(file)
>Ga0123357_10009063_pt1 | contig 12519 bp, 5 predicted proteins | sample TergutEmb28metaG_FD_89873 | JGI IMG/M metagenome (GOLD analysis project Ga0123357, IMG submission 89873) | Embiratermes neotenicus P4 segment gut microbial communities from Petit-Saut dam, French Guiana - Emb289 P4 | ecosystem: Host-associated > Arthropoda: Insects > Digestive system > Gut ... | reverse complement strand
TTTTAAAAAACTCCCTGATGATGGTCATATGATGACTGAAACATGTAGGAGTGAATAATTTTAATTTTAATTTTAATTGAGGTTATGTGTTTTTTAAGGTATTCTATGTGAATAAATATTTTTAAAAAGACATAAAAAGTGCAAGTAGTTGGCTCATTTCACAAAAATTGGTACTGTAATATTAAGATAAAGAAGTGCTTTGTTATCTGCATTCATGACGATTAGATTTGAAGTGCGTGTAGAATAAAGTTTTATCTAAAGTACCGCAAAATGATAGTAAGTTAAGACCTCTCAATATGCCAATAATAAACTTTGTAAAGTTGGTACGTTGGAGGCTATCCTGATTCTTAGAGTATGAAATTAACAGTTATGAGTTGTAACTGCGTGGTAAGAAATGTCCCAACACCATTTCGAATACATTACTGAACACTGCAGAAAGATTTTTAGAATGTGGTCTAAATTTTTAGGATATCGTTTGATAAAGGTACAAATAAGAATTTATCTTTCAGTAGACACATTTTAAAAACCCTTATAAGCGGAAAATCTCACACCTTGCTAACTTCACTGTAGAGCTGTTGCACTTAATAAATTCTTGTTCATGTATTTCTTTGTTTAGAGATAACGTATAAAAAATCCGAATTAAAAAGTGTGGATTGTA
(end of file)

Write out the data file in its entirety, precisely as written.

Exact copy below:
>Ga0123357_10009063_pt1 | contig 12519 bp, 5 predicted proteins | sample TergutEmb28metaG_FD_89873 | JGI IMG/M metagenome (GOLD analysis project Ga0123357, IMG submission 89873) | Embiratermes neotenicus P4 segment gut microbial communities from Petit-Saut dam, French Guiana - Emb289 P4 | ecosystem: Host-associated > Arthropoda: Insects > Digestive system > Gut ... | reverse complement strand
TTTTAAAAAACTCCCTGATGATGGTCATATGATGACTGAAACATGTAGGAGTGAATAATTTTAATTTTAATTTTAATTGAGGTTATGTGTTTTTTAAGGTATTCTATGTGAATAAATATTTTTAAAAAGACATAAAAAGTGCAAGTAGTTGGCTCATTTCACAAAAATTGGTACTGTAATATTAAGATAAAGAAGTGCTTTGTTATCTGCATTCATGACGATTAGATTTGAAGTGCGTGTAGAATAAAGTTTTATCTAAAGTACCGCAAAATGATAGTAAGTTAAGACCTCTCAATATGCCAATAATAAACTTTGTAAAGTTGGTACGTTGGAGGCTATCCTGATTCTTAGAGTATGAAATTAACAGTTATGAGTTGTAACTGCGTGGTAAGAAATGTCCCAACACCATTTCGAATACATTACTGAACACTGCAGAAAGATTTTTAGAATGTGGTCTAAATTTTTAGGATATCGTTTGATAAAGGTACAAATAAGAATTTATCTTTCAGTAGACACATTTTAAAAACCCTTATAAGCGGAAAATCTCACACCTTGCTAACTTCACTGTAGAGCTGTTGCACTTAATAAATTCTTGTTCATGTATTTCTTTGTTTAGAGATAACGTATAAAAAATCCGAATTAAAAAGTGTGGATTGTA